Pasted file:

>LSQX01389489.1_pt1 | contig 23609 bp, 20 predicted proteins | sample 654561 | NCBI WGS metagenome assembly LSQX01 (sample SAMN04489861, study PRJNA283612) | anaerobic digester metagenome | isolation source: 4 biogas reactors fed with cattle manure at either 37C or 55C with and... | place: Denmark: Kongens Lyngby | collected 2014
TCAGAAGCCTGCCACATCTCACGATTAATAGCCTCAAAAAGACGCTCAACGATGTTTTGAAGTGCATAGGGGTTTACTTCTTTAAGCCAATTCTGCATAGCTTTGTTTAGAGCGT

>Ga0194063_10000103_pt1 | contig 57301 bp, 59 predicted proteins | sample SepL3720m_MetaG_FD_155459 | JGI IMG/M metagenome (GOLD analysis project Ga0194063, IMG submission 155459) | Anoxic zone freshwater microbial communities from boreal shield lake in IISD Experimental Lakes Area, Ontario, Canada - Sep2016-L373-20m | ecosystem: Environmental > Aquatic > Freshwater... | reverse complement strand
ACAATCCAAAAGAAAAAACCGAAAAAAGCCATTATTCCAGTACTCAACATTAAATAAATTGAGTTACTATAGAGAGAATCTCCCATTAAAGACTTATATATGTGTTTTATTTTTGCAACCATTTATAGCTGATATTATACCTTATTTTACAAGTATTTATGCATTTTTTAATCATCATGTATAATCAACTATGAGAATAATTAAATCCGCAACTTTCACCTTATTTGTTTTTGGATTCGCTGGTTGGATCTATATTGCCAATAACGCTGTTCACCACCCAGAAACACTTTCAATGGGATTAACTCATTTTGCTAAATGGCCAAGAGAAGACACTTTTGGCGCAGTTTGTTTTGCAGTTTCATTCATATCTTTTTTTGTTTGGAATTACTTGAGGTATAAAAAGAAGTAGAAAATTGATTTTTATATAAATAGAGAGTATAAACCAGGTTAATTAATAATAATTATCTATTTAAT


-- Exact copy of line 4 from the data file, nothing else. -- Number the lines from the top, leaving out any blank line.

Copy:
ACAATCCAAAAGAAAAAACCGAAAAAAGCCATTATTCCAGTACTCAACATTAAATAAATTGAGTTACTATAGAGAGAATCTCCCATTAAAGACTTATATATGTGTTTTATTTTTGCAACCATTTATAGCTGATATTATACCTTATTTTACAAGTATTTATGCATTTTTTAATCATCATGTATAATCAACTATGAGAATAATTAAATCCGCAACTTTCACCTTATTTGTTTTTGGATTCGCTGGTTGGATCTATATTGCCAATAACGCTGTTCACCACCCAGAAACACTTTCAATGGGATTAACTCATTTTGCTAAATGGCCAAGAGAAGACACTTTTGGCGCAGTTTGTTTTGCAGTTTCATTCATATCTTTTTTTGTTTGGAATTACTTGAGGTATAAAAAGAAGTAGAAAATTGATTTTTATATAAATAGAGAGTATAAACCAGGTTAATTAATAATAATTATCTATTTAAT